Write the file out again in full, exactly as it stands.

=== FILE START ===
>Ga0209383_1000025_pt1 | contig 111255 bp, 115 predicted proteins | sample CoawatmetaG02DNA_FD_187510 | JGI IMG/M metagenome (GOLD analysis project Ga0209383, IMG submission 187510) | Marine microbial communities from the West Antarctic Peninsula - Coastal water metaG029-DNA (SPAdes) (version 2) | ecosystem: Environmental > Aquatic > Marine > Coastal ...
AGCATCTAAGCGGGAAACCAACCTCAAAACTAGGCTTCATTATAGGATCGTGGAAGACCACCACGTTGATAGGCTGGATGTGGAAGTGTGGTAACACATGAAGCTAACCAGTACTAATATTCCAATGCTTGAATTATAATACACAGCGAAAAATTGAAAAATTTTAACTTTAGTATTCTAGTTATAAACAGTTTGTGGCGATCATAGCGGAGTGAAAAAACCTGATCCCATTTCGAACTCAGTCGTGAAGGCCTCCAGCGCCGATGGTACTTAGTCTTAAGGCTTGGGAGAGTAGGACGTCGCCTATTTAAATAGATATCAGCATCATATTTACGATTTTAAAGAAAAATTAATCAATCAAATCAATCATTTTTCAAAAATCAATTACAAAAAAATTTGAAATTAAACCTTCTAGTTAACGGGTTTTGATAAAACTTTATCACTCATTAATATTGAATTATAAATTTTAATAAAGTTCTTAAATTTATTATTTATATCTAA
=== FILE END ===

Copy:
>Ga0209383_1000025_pt1 | contig 111255 bp, 115 predicted proteins | sample CoawatmetaG02DNA_FD_187510 | JGI IMG/M metagenome (GOLD analysis project Ga0209383, IMG submission 187510) | Marine microbial communities from the West Antarctic Peninsula - Coastal water metaG029-DNA (SPAdes) (version 2) | ecosystem: Environmental > Aquatic > Marine > Coastal ...
AGCATCTAAGCGGGAAACCAACCTCAAAACTAGGCTTCATTATAGGATCGTGGAAGACCACCACGTTGATAGGCTGGATGTGGAAGTGTGGTAACACATGAAGCTAACCAGTACTAATATTCCAATGCTTGAATTATAATACACAGCGAAAAATTGAAAAATTTTAACTTTAGTATTCTAGTTATAAACAGTTTGTGGCGATCATAGCGGAGTGAAAAAACCTGATCCCATTTCGAACTCAGTCGTGAAGGCCTCCAGCGCCGATGGTACTTAGTCTTAAGGCTTGGGAGAGTAGGACGTCGCCTATTTAAATAGATATCAGCATCATATTTACGATTTTAAAGAAAAATTAATCAATCAAATCAATCATTTTTCAAAAATCAATTACAAAAAAATTTGAAATTAAACCTTCTAGTTAACGGGTTTTGATAAAACTTTATCACTCATTAATATTGAATTATAAATTTTAATAAAGTTCTTAAATTTATTATTTATATCTAA